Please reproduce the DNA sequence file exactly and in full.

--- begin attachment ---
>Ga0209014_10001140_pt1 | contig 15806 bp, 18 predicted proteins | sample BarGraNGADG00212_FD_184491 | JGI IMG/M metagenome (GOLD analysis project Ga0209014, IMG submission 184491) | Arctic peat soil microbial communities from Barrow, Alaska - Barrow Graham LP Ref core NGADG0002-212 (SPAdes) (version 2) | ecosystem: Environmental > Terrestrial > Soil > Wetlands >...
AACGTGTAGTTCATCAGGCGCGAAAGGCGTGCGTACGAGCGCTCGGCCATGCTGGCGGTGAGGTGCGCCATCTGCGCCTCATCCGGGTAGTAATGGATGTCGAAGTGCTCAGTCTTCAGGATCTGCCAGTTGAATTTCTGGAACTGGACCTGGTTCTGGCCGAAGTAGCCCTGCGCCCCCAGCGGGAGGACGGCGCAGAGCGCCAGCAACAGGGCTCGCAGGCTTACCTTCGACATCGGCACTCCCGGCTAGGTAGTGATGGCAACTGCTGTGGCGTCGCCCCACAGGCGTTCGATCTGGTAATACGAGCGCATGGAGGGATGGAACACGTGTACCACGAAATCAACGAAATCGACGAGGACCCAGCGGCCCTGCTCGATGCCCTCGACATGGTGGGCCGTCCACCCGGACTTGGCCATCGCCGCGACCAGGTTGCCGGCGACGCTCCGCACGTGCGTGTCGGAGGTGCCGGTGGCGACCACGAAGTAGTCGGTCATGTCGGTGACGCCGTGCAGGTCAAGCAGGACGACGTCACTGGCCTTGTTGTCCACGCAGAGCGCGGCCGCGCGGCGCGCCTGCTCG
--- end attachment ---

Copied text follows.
>Ga0209014_10001140_pt1 | contig 15806 bp, 18 predicted proteins | sample BarGraNGADG00212_FD_184491 | JGI IMG/M metagenome (GOLD analysis project Ga0209014, IMG submission 184491) | Arctic peat soil microbial communities from Barrow, Alaska - Barrow Graham LP Ref core NGADG0002-212 (SPAdes) (version 2) | ecosystem: Environmental > Terrestrial > Soil > Wetlands >...
AACGTGTAGTTCATCAGGCGCGAAAGGCGTGCGTACGAGCGCTCGGCCATGCTGGCGGTGAGGTGCGCCATCTGCGCCTCATCCGGGTAGTAATGGATGTCGAAGTGCTCAGTCTTCAGGATCTGCCAGTTGAATTTCTGGAACTGGACCTGGTTCTGGCCGAAGTAGCCCTGCGCCCCCAGCGGGAGGACGGCGCAGAGCGCCAGCAACAGGGCTCGCAGGCTTACCTTCGACATCGGCACTCCCGGCTAGGTAGTGATGGCAACTGCTGTGGCGTCGCCCCACAGGCGTTCGATCTGGTAATACGAGCGCATGGAGGGATGGAACACGTGTACCACGAAATCAACGAAATCGACGAGGACCCAGCGGCCCTGCTCGATGCCCTCGACATGGTGGGCCGTCCACCCGGACTTGGCCATCGCCGCGACCAGGTTGCCGGCGACGCTCCGCACGTGCGTGTCGGAGGTGCCGGTGGCGACCACGAAGTAGTCGGTCATGTCGGTGACGCCGTGCAGGTCAAGCAGGACGACGTCACTGGCCTTGTTGTCCACGCAGAGCGCGGCCGCGCGGCGCGCCTGCTCG